Driving uncertainty: Labour rights in the gig economy

The European Commission should treat competition policy as a tool to improve the rights of ‘gig economy’ workers – not a hindrance to that goal.

Europeans are increasingly taking up jobs in the ‘gig economy’ – the task-based work facilitated by digital platforms like Uber, Bolt and Just Eat – despite frequent reports of poor worker conditions, including low pay and opaque platform rules. The European Commission is considering how best to protect gig economy workers, including possible exemptions from competition law to allow platform workers to collectively bargain even if they are not employees. Some of the Commission’s proposals are laudable – but it should see competition law as a tool, not a hindrance, to improving workers’ rights.

Why ‘gig economy’ platforms lead to poor worker conditions
The gig economy has some benefits for consumers and workers. Online platforms disrupted services such as taxis and hotels which were often inefficient, expensive, or protected from competition by regulation. In these markets, the gig economy has reduced prices and improved consumer choice. This disruption often created greater demand among consumers – and more work opportunities.

However, many gig economy platforms operate in ‘multi-sided markets’. These are markets where a platform makes it easier and cheaper for different groups to connect to each other: such as customers, workers and – for food-delivery services – restaurants. These platforms must attract users from all sides of the market to grow. They often do so by subsidising several sides of the market – for example, ride-hailing platforms offer large incentives for drivers and artificially low fares for customers. Intense competition between competing platforms has led to investors funding very large subsidies. The largest gig economy platform in Europe, Uber, sometimes pays drivers more for a trip than it collects from the consumer. The top four food-delivery services in the US run at a loss. In 2020, Deliveroo, a large food-delivery service in Europe, almost became insolvent.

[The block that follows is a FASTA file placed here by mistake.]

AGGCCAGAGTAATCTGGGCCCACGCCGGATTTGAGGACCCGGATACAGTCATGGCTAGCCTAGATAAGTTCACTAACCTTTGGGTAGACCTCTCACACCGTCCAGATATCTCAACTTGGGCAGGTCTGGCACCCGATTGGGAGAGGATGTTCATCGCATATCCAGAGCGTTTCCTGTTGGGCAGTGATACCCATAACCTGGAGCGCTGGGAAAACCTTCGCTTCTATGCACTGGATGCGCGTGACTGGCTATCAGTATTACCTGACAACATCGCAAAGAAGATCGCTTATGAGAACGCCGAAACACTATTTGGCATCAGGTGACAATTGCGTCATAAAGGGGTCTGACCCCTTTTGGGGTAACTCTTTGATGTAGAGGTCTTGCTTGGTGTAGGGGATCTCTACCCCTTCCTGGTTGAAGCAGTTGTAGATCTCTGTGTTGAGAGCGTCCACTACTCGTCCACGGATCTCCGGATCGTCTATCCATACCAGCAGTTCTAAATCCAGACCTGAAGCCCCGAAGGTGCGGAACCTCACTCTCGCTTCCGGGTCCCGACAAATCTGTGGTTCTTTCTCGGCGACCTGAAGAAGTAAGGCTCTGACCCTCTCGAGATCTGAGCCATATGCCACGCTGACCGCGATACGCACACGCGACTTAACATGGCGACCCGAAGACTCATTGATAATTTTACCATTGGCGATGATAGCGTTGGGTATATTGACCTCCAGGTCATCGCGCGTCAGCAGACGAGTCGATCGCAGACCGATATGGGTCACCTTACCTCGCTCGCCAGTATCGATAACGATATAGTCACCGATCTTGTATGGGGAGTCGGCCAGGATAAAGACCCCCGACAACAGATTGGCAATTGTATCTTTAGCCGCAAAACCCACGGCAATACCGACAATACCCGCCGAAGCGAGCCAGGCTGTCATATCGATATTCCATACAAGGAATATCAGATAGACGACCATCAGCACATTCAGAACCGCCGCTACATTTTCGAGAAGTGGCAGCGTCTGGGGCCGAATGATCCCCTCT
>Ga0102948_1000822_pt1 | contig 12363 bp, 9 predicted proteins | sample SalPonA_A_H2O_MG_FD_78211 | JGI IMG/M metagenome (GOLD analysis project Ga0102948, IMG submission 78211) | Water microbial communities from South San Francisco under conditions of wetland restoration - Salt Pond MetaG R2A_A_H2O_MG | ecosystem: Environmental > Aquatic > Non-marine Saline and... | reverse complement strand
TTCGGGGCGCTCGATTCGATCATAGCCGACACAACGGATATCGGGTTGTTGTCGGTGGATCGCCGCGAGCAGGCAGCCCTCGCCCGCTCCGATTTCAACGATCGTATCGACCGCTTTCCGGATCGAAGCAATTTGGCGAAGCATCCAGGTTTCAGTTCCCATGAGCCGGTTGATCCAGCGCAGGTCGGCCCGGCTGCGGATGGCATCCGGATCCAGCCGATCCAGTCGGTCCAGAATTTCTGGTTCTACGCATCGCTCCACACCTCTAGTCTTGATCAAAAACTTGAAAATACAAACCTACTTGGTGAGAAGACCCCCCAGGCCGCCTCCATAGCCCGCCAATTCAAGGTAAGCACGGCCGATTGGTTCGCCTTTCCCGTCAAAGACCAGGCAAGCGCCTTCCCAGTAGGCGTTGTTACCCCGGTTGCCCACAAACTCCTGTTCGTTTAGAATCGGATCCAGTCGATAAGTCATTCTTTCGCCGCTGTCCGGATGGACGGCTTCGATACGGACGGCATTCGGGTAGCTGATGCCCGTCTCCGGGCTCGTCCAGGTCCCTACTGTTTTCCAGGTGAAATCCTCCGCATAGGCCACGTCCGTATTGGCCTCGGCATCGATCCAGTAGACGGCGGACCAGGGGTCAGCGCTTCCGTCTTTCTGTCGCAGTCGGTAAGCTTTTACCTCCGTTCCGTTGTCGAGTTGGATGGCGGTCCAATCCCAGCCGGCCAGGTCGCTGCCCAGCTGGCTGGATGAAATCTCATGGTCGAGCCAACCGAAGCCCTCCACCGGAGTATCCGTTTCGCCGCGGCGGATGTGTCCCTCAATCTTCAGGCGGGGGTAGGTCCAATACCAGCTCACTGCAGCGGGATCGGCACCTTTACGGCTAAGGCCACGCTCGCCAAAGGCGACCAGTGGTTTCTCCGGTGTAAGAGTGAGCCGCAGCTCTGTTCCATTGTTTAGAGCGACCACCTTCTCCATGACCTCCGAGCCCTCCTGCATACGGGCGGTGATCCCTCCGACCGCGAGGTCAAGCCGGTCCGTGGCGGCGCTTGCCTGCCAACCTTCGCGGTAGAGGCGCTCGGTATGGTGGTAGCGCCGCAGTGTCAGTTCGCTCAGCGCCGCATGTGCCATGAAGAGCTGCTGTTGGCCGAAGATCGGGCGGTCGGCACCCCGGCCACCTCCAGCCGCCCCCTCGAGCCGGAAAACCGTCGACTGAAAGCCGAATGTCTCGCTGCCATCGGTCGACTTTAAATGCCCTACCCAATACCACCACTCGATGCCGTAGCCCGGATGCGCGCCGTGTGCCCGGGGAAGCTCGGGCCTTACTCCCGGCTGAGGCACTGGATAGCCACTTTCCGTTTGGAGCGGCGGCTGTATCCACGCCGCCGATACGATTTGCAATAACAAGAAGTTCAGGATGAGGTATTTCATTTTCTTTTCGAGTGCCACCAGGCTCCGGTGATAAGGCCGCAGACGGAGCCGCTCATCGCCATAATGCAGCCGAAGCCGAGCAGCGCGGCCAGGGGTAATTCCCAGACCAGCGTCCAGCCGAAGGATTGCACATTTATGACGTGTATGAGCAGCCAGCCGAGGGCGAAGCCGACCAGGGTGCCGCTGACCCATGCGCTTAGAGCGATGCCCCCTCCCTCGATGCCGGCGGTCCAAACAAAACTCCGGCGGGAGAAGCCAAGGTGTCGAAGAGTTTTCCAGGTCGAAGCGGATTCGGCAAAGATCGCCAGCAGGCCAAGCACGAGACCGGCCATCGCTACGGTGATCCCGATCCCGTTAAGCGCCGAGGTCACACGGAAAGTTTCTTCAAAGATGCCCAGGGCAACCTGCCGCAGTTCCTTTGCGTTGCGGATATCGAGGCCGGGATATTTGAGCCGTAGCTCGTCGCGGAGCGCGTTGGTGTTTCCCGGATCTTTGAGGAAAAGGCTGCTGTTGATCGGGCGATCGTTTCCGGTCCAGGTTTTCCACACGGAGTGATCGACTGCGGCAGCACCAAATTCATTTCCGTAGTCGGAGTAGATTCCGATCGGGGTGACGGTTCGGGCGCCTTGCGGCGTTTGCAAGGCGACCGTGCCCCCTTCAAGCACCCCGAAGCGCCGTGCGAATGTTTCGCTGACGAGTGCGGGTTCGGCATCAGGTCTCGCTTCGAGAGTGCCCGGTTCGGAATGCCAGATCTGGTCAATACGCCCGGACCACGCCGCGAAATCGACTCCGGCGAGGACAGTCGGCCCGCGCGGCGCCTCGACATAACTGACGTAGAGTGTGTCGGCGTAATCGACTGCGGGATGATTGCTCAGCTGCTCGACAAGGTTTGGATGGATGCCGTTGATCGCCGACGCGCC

Συνέχεια ανάγνωσης  εδώ

Πηγή: cer.eu

Σχετικά Άρθρα